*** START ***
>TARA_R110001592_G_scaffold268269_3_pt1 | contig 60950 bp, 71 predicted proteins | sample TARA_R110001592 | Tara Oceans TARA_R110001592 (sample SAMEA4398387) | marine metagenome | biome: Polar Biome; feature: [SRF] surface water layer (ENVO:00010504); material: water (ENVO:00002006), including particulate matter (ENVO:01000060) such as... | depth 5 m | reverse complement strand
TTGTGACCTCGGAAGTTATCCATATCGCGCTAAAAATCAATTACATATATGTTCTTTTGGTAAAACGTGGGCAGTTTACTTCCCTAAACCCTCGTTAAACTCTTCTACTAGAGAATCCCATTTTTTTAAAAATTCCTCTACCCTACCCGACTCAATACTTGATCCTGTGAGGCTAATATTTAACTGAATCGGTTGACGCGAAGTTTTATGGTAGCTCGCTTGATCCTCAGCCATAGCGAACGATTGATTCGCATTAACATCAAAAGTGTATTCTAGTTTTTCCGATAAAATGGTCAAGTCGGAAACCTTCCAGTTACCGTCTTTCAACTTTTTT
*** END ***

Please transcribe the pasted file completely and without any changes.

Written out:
>TARA_R110001592_G_scaffold268269_3_pt1 | contig 60950 bp, 71 predicted proteins | sample TARA_R110001592 | Tara Oceans TARA_R110001592 (sample SAMEA4398387) | marine metagenome | biome: Polar Biome; feature: [SRF] surface water layer (ENVO:00010504); material: water (ENVO:00002006), including particulate matter (ENVO:01000060) such as... | depth 5 m | reverse complement strand
TTGTGACCTCGGAAGTTATCCATATCGCGCTAAAAATCAATTACATATATGTTCTTTTGGTAAAACGTGGGCAGTTTACTTCCCTAAACCCTCGTTAAACTCTTCTACTAGAGAATCCCATTTTTTTAAAAATTCCTCTACCCTACCCGACTCAATACTTGATCCTGTGAGGCTAATATTTAACTGAATCGGTTGACGCGAAGTTTTATGGTAGCTCGCTTGATCCTCAGCCATAGCGAACGATTGATTCGCATTAACATCAAAAGTGTATTCTAGTTTTTCCGATAAAATGGTCAAGTCGGAAACCTTCCAGTTACCGTCTTTCAACTTTTTT